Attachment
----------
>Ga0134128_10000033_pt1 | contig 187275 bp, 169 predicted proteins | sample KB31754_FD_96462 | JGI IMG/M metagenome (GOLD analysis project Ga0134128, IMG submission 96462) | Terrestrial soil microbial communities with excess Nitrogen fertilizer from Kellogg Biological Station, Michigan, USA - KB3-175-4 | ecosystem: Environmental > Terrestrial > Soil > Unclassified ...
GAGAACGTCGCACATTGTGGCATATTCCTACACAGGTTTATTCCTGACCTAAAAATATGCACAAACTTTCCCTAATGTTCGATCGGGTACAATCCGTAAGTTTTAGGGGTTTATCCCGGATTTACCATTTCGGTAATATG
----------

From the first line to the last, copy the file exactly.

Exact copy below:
>Ga0134128_10000033_pt1 | contig 187275 bp, 169 predicted proteins | sample KB31754_FD_96462 | JGI IMG/M metagenome (GOLD analysis project Ga0134128, IMG submission 96462) | Terrestrial soil microbial communities with excess Nitrogen fertilizer from Kellogg Biological Station, Michigan, USA - KB3-175-4 | ecosystem: Environmental > Terrestrial > Soil > Unclassified ...
GAGAACGTCGCACATTGTGGCATATTCCTACACAGGTTTATTCCTGACCTAAAAATATGCACAAACTTTCCCTAATGTTCGATCGGGTACAATCCGTAAGTTTTAGGGGTTTATCCCGGATTTACCATTTCGGTAATATG